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2013-04-29 13:09:46

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  1. Determine oxygen toxicity in strict anaerobes, aerobes, and aerotolerants
    • Strict anaerobes: killed by toxic forms of oxygen
    • Superoxide radicals (O2-*) - forms because e- transferred to oxygen one at a time
    • Hydrogen peroxide (H2O2) - form when superoxide radicals are reduced
    • Hydroxyl radicals (OH-*) - forms when H2O2 in presence of transition metals
    • Aerobes and aerotolerants posses enzymes that remove these forms of oxygen.
    • Superoxide dismutases: 2 O2-* +2H -> H2O2 + O2
    • Found in aerobes and aerotolerants
    • Catalases: 2 H2O2 -> 2H2O + O2
    • Found in aerobes
  2. Why is fermentation a less energy efficient process than aerobic or anaerobic processes?
    • Most reactions take place in cytoplasm
    • ATP is made by substrate-level phosphorylation
    • No ETC = no proton gradient = very small amount of ATP production
  3. What is fermentation? Who can do it?
    • A way to regen NAD+ and other electron carriers under anaerobic conditions
    • Different types of carbohydrates yield different products
    • prokaryotes, yeast, muscle cells, and RBCs can ferment
    • Products can be used by other anaerobes in "anaerobic food chain"
    • Important in recycling of organic C
  4. Describe an electron sink
    • In aerobic organisms e- are transported to oxygen or nitrate during respiration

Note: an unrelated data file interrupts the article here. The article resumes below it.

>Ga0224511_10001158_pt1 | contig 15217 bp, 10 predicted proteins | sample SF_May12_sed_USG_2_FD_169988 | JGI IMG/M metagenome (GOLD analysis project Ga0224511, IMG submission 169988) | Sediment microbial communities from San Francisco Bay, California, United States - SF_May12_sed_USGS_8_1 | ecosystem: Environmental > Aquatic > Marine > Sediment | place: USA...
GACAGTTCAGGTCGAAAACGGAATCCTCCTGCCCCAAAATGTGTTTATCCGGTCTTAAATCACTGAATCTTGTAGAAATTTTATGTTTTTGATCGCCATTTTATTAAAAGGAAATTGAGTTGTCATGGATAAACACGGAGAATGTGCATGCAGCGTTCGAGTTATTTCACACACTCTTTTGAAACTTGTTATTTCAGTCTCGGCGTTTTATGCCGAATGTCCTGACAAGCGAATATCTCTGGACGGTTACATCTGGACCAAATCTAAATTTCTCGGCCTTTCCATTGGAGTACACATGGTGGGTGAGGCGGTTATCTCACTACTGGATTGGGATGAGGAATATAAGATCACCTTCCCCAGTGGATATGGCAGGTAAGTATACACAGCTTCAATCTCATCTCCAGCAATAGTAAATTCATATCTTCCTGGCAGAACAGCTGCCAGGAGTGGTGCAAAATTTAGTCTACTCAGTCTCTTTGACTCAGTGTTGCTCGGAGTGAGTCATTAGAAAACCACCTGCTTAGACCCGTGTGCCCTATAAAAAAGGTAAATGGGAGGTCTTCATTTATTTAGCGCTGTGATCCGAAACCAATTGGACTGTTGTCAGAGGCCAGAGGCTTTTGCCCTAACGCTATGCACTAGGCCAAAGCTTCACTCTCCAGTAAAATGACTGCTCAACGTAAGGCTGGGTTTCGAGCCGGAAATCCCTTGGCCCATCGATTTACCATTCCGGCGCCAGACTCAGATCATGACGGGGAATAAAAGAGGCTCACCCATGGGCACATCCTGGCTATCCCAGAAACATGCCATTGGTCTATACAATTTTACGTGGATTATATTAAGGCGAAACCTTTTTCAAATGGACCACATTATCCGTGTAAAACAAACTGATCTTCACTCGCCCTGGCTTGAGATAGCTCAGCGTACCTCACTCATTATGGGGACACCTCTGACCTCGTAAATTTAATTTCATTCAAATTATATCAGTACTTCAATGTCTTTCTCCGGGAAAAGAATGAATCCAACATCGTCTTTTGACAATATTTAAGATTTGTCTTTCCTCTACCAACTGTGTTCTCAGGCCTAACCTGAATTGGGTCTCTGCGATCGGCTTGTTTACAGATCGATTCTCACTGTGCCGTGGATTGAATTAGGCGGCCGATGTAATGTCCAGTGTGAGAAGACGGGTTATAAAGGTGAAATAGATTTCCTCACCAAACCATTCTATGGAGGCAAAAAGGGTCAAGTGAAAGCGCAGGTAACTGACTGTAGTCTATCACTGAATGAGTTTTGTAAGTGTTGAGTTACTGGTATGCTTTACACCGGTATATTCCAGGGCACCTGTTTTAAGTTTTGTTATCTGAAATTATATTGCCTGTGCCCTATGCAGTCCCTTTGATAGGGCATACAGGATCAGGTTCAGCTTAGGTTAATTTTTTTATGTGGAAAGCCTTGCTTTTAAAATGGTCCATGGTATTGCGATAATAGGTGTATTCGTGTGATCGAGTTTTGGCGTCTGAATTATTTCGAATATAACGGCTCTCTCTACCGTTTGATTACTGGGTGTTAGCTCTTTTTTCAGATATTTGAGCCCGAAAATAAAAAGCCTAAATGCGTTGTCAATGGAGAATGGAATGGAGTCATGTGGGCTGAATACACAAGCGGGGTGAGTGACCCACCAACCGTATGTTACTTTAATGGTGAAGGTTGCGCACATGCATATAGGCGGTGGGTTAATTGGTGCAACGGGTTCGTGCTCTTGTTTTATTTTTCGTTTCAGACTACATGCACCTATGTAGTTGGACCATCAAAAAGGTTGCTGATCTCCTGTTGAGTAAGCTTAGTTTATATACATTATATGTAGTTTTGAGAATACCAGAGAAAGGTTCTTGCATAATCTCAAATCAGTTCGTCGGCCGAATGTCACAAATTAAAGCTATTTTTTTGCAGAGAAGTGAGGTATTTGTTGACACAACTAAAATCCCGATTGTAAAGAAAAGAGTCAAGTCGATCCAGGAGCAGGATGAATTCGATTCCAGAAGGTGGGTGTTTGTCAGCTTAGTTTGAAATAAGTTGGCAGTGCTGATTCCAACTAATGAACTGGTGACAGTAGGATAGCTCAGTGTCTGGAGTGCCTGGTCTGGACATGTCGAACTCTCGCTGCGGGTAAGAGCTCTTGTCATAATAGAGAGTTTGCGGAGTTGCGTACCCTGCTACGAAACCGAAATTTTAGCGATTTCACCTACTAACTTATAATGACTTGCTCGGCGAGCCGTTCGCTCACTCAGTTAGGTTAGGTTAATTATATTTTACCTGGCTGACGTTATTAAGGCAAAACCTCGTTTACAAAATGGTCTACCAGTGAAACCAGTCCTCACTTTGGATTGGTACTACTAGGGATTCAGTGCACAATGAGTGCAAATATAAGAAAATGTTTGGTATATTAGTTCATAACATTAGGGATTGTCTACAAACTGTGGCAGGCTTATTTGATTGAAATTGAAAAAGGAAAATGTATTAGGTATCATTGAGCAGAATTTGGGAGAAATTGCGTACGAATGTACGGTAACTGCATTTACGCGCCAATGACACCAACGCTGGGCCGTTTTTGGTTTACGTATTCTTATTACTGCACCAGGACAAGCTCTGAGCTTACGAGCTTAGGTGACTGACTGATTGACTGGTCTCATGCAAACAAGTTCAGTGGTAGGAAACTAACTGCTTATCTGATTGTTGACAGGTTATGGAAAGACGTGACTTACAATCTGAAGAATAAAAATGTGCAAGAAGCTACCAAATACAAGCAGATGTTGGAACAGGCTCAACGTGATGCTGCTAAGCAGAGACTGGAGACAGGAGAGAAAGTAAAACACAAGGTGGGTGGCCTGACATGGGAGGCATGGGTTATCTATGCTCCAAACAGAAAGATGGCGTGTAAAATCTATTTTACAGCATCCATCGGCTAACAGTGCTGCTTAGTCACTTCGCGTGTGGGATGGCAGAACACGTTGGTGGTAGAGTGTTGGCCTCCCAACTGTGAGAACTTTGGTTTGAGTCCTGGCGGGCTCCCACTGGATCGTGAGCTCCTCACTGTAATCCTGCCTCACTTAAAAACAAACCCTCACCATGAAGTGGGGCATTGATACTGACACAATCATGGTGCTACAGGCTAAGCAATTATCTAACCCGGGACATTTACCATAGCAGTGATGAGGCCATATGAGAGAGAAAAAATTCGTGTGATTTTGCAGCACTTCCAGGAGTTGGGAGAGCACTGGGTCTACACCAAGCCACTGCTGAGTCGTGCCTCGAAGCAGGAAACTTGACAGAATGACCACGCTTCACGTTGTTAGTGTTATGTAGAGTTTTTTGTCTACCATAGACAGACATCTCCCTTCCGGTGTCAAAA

• In fermentation there are no exogenous e- acceptors, "electron sinks" are the electron acceptors made by fermentors
    • Reduced products (alcohols, acids, solvents) are excreted from cell
  5. Describe proprionate fermentation via the acrylate pathway
    • 3 lactate oxidized to 2 propionate, 1 acetate, 1 CO2, and 1 ATP
    • Fermentation pathway of genus Clostridium
    • Gram positive, endospore forming anaerobes
    • Live in anaerobic soil
    • Can't use SO42- as final e- acceptor, therefor cannot perform anaerobic respiration
  6. Describe propionate fermentation via the succinate-propionate pathway
    • Yields more ATP/mol propionate than acrylate pathway
    • Pathway in genus propionbacterium (acne)
    • Gram positive, non-endospore forming anaerobes
    • Live in rumen of herbivores, human skin, dairy products
  7. Describe acetate formation
    • Acetogenesis: When CO2 is used as an electron sink and is reduced to ACETATE (not farther) via acetyl-CoA pathway
    • oxidation of pyruvate -> acetate
  8. Describe lactate fermentation (general)
    • Lactobacilllus, Streptococcus, Leuconostoc, Bifidobacterium
    • Aerotolerants, ferment glucose -> lactate
    • Found on skins of animals, GI tract, mouth
    • Medically / commercially important: food, normal microbiota
    • Two types: homofermentative (uses glycolysis) and heterofermentative (uses PPP)
  9. Describe homofermentative lactate fermentation (detail)
    • End product is lactic acid
    • 2 ATP by substrate-level phosphorylation
    • Uses glycolytic pathway
  10. Describe heterofermentative lactate fermentation (detail)
    • Pathway converts glucose to ethanol, lactate, and CO2
    • Uses phosphokefolase pathway NOT glycolytic pathway
    • Leuconostoc
    • Only one ATP / glucose
  11. Mixed acid fermentation info (general)
    • End products are succinate, CO2, H2(g), acetate, lacate, and ethanol
    • Succinate from PEP
    • All others from pyruvate
  12. Describe butanediol fermentation
    • Characteristic of pathway in production of acetioin and 2,3 butanediol
    • Pyruvate produced via glycolysis
    • 3 fates of pyruvate...
    • 1. reduction to lactate
    • 2. split -> formate and acetyl-Coa
    • 3. Converted to 2,3 butanediol
  13. Describe butyrate fermentation
    • Carried out by butyric acid clostridia
    • Some can...
    • 1. ferment sugars -> butyric acid
    • 2. break down proteins (putrefication) -> H2S, NH3
    • End products: H2, CO2, and butyric acid
    • Produces 3 ATP / glucose